State representatives said that memory, truth, and justice is a State policy, and they rejected the “malicious accusation of indifference, denial and emptying” founded in “false . . . statements, tainted with bias and held in” ideological and partisan convictions.” They stressed that recognizing the context of violence by all sectors during the dictatorship is not endorsing the “theory of the two demons” and that they do not want more “spurious applications on behalf of human rights.” Moreover, the State said that the Secretariat of Human Rights of the Ministry of Justice and Human Rights is involved in 90 per cent of cases involving human rights across the country, performing containment, monitoring, vulnerability analysis of witnesses and victims, study of repressive structures, and monitoring of judicial proceedings. The States agreed with the concern about delay of the court cases, but noted that this delay is not new because it has been an existing problem for years. In relation to the decision of the Supreme Court in the case “Muiña,” the States mentioned that the secretariat objected to this approach, citing jurisprudence of the IACHR.

 

Commissioner Pablo Vanucchi lamented the absence of representatives from the court system considering that many of the concerns were related to the danger of the regression in this area. In relation to the question of the relativization in the public discourse of State terrorism, he drew a parallel with the Holocaust in Nazi Germany, and said that as the new German democracy does not compromise, the new Argentine democracy, where there will always be disputes, disputes must be resolved with common agreement and recognition of State terrorism. In the same vein, the President of the Commission Francisco Eguiguren said that the judiciary must be independent, but remained concerned by decisions of the Supreme Court in the case “Muiña” and “Fontevecchia” and remarked that there are issues that are a “historic truth,” like the dictatorship, enforced disappearances, crimes against humanity. Commissioner Edison Lanza encouraged the State to be an example for the region and help build standards, for example, in the administration of the files of repression.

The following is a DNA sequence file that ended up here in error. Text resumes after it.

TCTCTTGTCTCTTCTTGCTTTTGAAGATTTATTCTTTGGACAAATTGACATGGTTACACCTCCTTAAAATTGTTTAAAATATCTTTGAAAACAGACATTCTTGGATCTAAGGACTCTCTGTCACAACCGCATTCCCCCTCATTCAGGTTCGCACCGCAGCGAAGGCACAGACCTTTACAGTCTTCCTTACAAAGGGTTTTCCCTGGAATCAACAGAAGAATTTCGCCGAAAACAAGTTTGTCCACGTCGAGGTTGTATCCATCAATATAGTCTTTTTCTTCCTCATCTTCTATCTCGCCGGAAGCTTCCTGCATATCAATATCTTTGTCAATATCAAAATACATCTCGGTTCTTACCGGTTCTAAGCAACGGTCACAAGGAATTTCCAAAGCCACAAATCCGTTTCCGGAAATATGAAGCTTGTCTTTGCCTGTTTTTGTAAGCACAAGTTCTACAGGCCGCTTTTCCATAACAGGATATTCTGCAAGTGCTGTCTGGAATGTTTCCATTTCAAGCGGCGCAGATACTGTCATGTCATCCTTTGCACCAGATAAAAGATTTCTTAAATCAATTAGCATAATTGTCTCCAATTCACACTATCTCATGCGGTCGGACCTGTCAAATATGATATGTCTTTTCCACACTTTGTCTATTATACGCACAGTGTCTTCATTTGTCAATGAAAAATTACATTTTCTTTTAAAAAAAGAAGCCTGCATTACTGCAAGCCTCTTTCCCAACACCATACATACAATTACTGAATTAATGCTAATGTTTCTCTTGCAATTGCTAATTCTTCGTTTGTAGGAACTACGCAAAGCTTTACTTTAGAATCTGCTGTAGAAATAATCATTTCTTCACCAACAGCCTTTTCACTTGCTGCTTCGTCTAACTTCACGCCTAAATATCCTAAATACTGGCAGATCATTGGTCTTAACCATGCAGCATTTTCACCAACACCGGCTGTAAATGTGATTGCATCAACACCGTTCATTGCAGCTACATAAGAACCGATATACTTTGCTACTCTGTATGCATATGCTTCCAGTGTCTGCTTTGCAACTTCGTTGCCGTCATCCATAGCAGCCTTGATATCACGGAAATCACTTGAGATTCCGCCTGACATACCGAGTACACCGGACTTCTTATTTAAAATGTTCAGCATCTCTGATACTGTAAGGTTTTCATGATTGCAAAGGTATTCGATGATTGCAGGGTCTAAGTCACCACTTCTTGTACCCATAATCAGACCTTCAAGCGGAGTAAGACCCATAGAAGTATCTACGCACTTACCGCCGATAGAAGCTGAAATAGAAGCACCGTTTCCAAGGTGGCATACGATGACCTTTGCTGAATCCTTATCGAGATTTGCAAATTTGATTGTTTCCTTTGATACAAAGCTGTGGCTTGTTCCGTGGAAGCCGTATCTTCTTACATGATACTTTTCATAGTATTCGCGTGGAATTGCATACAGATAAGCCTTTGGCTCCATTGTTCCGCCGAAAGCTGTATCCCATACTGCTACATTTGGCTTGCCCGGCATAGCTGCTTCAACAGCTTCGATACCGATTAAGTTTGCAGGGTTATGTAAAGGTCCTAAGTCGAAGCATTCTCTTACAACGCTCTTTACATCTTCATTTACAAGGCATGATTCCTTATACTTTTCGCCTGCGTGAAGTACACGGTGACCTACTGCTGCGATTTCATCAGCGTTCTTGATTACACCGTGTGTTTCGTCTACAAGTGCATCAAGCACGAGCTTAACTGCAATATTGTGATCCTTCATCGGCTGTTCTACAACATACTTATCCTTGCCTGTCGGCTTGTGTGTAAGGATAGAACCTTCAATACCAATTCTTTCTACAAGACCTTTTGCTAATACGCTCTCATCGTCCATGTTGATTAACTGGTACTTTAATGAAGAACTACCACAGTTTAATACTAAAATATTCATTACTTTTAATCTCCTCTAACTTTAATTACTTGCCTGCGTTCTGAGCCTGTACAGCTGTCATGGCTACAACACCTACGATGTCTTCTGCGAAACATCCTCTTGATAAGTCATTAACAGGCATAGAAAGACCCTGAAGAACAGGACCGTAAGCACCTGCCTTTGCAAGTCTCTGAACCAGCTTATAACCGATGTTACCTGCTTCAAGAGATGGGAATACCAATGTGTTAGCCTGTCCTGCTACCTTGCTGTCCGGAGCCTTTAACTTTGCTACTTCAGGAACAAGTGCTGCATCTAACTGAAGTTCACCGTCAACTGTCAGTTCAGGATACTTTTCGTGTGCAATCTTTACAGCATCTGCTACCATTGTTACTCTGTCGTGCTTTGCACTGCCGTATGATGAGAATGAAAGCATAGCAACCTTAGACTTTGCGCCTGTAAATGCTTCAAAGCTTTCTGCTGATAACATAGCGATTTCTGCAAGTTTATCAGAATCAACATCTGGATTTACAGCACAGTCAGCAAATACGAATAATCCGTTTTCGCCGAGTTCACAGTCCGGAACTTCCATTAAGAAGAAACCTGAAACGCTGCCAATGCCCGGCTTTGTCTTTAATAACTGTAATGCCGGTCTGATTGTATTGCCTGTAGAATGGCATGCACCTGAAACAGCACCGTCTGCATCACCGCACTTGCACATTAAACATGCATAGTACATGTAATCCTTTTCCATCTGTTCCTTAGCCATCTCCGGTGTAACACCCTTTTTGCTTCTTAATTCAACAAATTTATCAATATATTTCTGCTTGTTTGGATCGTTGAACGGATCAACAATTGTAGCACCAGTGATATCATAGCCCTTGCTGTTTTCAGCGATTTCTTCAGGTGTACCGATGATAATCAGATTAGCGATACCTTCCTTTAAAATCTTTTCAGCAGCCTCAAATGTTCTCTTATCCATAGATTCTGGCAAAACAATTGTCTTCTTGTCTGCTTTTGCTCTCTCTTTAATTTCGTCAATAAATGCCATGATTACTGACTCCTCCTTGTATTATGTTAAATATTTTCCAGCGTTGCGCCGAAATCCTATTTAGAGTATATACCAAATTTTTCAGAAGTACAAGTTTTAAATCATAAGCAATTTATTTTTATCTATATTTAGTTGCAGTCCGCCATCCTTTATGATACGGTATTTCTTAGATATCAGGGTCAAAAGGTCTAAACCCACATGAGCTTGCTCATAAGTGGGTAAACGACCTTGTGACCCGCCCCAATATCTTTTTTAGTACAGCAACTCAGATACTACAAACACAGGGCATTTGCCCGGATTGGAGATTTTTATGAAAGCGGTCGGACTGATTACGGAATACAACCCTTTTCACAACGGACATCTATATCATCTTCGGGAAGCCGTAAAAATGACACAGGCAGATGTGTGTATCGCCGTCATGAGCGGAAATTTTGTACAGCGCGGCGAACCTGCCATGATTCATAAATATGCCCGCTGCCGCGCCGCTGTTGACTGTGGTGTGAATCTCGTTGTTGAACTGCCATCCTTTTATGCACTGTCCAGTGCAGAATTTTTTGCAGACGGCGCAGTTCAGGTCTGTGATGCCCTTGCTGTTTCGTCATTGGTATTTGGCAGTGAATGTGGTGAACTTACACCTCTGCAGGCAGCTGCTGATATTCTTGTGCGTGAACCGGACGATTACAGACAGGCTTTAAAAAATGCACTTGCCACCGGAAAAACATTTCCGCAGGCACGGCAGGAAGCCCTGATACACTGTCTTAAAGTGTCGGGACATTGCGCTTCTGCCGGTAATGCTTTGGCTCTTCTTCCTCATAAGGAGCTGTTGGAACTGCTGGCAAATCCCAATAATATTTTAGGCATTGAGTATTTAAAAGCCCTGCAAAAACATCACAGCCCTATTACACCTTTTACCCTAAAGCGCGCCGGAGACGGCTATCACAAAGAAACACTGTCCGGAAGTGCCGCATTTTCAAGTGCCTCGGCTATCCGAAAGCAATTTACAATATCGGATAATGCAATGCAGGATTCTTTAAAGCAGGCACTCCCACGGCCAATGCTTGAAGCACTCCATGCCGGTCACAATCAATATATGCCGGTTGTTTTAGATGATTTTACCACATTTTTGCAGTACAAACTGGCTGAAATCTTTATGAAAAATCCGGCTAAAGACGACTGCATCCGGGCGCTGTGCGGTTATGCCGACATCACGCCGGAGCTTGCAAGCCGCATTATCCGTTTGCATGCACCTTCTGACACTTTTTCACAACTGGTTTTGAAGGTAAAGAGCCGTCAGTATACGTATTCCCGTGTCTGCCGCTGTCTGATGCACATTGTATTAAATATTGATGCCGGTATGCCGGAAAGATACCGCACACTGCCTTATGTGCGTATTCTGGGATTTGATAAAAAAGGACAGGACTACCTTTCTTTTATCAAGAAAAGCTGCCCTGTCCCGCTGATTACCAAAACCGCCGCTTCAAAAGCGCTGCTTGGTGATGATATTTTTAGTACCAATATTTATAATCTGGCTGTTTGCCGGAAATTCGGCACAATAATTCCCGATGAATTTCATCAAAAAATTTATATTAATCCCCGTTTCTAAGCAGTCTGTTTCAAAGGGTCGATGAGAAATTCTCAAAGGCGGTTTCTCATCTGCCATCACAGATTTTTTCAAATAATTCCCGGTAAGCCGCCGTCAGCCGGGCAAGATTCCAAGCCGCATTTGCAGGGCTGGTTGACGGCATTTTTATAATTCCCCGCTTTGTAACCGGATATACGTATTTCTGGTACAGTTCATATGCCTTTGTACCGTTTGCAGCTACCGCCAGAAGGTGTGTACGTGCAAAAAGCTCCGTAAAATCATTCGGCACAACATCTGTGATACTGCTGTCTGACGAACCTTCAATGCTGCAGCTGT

The presentation of the organizations and the State’s response presents a question that has gone unanswered and that the Commissioners suggested in their interventions: what defines a State policy in defense and promotion of the rights to the memory, truth, and justice? No doubt, the creation of the Unit of Memory, Truth and Justice will have the task of developing regional standards to respond to that question. For now, what seems clear is that it is not enough for the State to mention actions developed by a Secretary of a Ministry. The judiciary is part of the State, and therefore, it is subject to international scrutiny of its decisions.  The courts can also violate rights and, therefore, they must be held accountable, not only nationally, but internationally. Moreover, in a context in which the State has saddled human rights organizations with a partisan and political obligation, the idea of building a new democracy on the basis of a common respect for all human right, the question is as urgent and unavoidable as it is challenging.